To sum up, one of the most important goals of Pakistan’s foreign policy is to safeguard and develop its multidimensional relations with China. Knowing that Pakistan and China share common long-term strategic interests, based on history, geography, the regional and global security environment and the potential for mutually beneficial economic gains, the people and government of Pakistan will do everything possible to safeguard this time-tested friendship.

2012: Pak navy gets its first fast-attack ship from China

From the archives of The Times of India

Pakistan’s navy commissioned its first fast attack craft armed with missiles at a Chinese shipyard, with its chief admiral Muhammad Asif Sandila saying that the force was fully prepared to counter any elements challenging the country’s sovereignty. Sandila was the chief guest at the commissioning of PNS Azmat, Pakistan’s first “fast attack craft (missile)” at Xingang shipyard in Tianjin.

He said the vessel’s induction will supplement the Pakistani navy’s combat potential. Describing the commissioning as a milestone in defence and strategic cooperation between Pakistan and China, Sandila said, “This ship’s immense firepower coupled with stealthy features makes it a real versatile platform which would not only prove vital for ensuring effective presence in our area of operations, but would bring a new dimension of operation of stealthy platform of this tonnage.” Sandila said a second fast attack craft will be completed in Pakistan by the end of 2012.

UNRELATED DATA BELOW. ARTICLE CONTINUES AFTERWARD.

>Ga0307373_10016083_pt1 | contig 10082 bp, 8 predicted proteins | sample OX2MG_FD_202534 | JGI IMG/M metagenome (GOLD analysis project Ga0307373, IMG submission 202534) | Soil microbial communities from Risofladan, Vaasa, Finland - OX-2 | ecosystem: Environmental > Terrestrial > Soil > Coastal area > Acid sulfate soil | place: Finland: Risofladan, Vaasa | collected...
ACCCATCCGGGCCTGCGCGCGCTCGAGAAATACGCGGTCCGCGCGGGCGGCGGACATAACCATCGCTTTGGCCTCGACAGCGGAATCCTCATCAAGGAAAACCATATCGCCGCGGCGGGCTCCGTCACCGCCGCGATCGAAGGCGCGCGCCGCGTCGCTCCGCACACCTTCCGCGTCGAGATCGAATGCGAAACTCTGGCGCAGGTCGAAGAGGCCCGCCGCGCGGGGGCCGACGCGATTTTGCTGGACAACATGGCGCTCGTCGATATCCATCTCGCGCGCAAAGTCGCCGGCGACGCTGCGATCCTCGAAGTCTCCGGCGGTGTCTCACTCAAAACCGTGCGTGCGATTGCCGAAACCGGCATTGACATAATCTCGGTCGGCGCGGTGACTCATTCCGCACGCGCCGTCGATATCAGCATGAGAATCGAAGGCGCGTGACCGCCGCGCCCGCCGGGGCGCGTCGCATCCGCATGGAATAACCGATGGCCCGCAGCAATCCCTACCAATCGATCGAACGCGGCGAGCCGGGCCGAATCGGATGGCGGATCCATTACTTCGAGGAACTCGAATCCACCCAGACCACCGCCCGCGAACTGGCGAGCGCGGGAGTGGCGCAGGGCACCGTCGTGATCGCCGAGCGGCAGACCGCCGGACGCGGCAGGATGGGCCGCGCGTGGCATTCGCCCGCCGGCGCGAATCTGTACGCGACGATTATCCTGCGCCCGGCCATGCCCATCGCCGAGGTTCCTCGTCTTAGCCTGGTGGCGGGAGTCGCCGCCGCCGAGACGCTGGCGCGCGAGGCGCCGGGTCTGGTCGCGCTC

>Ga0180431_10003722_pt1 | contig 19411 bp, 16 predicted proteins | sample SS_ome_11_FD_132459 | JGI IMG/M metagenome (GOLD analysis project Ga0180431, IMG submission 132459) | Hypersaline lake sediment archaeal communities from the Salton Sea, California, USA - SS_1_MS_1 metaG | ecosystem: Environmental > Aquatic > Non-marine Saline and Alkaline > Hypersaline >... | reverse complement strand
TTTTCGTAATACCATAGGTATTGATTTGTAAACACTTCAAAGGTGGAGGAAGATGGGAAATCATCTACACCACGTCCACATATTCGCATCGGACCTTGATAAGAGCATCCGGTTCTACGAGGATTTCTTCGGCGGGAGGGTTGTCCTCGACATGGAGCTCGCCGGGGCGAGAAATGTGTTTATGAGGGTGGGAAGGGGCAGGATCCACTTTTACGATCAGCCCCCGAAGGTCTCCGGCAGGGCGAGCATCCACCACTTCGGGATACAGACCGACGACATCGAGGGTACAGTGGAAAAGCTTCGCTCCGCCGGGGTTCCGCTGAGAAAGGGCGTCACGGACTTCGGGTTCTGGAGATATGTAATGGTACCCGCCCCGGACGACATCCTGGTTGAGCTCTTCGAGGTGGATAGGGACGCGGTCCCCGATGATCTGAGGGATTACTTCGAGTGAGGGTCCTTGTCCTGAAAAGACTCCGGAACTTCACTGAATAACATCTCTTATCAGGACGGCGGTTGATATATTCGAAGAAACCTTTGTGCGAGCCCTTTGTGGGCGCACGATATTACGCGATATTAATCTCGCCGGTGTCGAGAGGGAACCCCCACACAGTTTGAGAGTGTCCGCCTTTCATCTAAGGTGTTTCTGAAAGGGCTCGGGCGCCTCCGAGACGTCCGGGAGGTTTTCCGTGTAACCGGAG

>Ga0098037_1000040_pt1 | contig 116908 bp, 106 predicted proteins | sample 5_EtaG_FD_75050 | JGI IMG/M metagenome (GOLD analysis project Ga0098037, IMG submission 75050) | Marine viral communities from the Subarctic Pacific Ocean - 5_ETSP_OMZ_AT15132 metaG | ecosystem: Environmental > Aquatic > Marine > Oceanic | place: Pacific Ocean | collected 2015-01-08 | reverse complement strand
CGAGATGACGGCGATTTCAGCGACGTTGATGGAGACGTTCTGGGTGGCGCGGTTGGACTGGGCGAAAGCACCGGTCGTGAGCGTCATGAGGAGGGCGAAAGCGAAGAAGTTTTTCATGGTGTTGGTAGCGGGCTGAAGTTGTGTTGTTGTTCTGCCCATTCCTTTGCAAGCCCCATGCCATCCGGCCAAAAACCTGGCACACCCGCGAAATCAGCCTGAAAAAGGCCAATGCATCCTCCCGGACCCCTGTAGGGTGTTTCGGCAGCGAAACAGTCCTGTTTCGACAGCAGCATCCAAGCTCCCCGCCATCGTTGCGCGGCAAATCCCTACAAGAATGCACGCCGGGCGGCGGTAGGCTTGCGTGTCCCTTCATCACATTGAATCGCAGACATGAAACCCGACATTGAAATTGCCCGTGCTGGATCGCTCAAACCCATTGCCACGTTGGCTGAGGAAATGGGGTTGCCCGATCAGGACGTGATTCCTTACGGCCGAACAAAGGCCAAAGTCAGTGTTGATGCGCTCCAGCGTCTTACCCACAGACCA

Pak set to build 2 N-power plants.

Pakistan plans to build two coastal nuclear power plants with a capacity of 1,000 MW each in Karachi to meet the future energy needs of the financial hub, according to a media report published. Karachi currently has an aging nuclear power plant that can generate 80 MW. Work on the third and fourth Chashma Nuclear Power Plants is under way.